A post, on the other hand, is content you write to be published on your WordPress blog. These could also be referred to as blogs or articles.

The Difference Between Pages and Posts

Here are some points to keep in mind when distinguishing between pages and posts.

Posts are considered timely content, which is why they will appear chronologically in your WP admin area. They can also be categorized using tags for easy searching and can be included in RSS feeds.

Since pages are more static in nature, they’re organized hierarchically with subpages.

For example, an About page may have multiple subpages, including an About the Company or About the Team page. You cannot apply tags (or categories) to pages.

Creating Posts and Pages

The process for creating posts is actually quite similar to the process used to create pages. The main difference is the link path you’ll follow.

To add pages in WordPress, you’ll need to go to Pages > Add New. To add posts, go to Posts > Add New.

Whether it’s a page or a post, you’ll need to fill in the title and relevant content fields. If you have Gutenberg installed, your page editor will look slightly different than previous WordPress versions. You can use blocks to insert text, photos, videos, and more.

With the classic page editor, you’ll directly type into the text boxes or select Add Media to insert images, videos, or other media files. If you’re more comfortable with HTML, you can also switch to the “Text” tab editor and format your text there.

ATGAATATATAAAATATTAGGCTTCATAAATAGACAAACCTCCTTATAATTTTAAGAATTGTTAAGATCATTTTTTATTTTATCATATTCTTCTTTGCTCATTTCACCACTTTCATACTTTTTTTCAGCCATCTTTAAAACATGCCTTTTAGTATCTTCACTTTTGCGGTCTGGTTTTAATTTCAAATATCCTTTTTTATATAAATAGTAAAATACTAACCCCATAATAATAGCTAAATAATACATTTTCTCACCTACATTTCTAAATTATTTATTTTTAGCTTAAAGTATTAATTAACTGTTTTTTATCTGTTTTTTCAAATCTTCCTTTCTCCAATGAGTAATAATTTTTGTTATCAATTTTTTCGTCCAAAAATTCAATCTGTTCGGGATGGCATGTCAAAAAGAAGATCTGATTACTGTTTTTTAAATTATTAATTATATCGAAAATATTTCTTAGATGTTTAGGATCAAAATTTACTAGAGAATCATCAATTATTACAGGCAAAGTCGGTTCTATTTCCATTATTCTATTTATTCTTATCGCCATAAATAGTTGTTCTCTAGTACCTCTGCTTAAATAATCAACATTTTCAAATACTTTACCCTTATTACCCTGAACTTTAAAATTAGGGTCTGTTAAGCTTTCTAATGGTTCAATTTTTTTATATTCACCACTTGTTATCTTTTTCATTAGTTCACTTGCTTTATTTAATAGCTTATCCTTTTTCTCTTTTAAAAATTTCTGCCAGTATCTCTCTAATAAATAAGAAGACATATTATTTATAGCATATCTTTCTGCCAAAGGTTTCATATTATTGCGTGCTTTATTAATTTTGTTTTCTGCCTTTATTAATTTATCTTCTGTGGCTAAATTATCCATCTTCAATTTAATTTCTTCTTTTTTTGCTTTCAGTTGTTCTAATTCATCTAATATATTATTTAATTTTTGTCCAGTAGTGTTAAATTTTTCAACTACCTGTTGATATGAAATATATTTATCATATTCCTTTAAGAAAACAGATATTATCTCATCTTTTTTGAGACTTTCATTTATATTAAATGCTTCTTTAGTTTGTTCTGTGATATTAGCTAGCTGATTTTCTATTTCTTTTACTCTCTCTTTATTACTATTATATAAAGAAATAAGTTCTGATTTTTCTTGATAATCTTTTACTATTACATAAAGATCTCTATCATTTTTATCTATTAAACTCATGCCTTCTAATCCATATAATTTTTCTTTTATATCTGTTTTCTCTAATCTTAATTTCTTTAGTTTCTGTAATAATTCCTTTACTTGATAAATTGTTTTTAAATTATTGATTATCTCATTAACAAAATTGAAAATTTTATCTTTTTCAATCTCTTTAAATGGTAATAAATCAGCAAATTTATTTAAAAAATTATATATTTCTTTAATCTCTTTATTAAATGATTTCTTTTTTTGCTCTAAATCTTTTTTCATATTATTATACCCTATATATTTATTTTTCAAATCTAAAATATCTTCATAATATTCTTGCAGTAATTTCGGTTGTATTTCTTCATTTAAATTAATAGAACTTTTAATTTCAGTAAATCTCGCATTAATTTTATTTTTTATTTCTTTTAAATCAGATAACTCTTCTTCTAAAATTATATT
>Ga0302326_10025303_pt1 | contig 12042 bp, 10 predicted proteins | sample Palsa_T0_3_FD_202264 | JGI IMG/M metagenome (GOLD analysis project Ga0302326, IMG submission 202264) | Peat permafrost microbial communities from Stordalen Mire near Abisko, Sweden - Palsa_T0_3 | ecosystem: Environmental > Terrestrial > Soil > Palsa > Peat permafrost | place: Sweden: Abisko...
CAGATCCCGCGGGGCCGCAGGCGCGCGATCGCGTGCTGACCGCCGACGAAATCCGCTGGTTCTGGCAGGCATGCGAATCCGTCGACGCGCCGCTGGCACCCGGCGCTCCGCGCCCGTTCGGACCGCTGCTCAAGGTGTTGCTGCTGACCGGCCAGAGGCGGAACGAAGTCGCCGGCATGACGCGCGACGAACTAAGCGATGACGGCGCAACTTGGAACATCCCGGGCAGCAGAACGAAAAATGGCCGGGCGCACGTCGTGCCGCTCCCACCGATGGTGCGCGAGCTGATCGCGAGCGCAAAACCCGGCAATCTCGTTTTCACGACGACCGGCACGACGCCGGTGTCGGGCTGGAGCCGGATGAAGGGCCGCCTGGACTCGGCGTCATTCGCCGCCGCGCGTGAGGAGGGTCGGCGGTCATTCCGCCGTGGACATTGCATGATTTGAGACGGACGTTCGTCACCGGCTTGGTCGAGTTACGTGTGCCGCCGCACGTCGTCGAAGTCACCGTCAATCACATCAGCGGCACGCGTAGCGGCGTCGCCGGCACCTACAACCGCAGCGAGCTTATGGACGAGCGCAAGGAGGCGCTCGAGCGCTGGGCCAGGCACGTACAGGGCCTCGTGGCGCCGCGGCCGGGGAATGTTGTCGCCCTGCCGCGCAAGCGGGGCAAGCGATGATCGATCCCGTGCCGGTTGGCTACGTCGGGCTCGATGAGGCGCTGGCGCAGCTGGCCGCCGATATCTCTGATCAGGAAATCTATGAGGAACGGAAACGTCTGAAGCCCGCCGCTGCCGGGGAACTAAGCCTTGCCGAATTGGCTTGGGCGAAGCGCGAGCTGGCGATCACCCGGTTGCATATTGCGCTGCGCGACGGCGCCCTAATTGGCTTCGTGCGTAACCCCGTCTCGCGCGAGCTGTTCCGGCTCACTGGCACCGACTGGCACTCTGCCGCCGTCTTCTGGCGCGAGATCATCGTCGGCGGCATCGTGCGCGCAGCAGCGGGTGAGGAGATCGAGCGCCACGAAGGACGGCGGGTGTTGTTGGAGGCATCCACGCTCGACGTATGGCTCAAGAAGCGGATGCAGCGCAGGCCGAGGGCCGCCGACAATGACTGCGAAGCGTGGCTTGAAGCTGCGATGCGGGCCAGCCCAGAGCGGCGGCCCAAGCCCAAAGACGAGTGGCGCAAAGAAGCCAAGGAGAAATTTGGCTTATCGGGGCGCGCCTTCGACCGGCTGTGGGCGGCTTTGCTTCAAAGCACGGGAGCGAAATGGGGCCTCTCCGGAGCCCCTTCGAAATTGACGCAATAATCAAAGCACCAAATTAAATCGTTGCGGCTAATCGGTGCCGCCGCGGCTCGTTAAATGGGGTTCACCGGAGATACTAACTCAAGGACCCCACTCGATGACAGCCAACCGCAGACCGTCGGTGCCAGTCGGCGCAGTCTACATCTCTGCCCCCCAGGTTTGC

Once you’ve added all of the necessary content, check the “Status” and “Visibility” toolbars on the right side of your dashboard. 

This toolbar will offer a number of functions:

  • Save Draft saves your page or post without publishing it.
  • Preview allows you to see what your page or post will look like when it’s live on your website.
  • Status helps you determine whether your page or post is a draft or published.
  • Visibility allows you to control who can see your page or post (e.g., Public, Private, or Password-protected).
  • Publish will make a page or post visible on your website. You can also set a page or post to be published at a scheduled time in the future.

WordPress for Beginners: Optimizing WordPress Performance

Speed can play a major role in your website’s overall customer and user experience. The longer visitors have to wait to access your content, the less inclined they’ll be to stick around and engage with it — especially when viewing on mobile.

To avoid slow response times across your WordPress website, consider investing time in optimizing your website’s speed and other performance factors.

Site Speed

Keeping page load times low is important because page speed is a key SEO ranking factor. To give your website a boost, consider using a site speed plugin like W3 Total Cache.

You should also make sure your images are optimized for quick loading. High-resolution image files are usually the main culprit behind slow loading times. A plugin like the aforementioned Smush can help with image compression.

Another way to improve your site speed is to regularly clear your website’s memory. Delete unused themes and plugins to help clear your media library.

Site Security

As the world’s largest CMS, WordPress can’t afford to exist without a reasonable level of built-in security. However, that doesn’t make it any less prone to hacking and issues of cybersecurity.

Like site speed, site security impacts SEO. So much so, in fact, it’s a primary reason for the majority of site hacks that take place.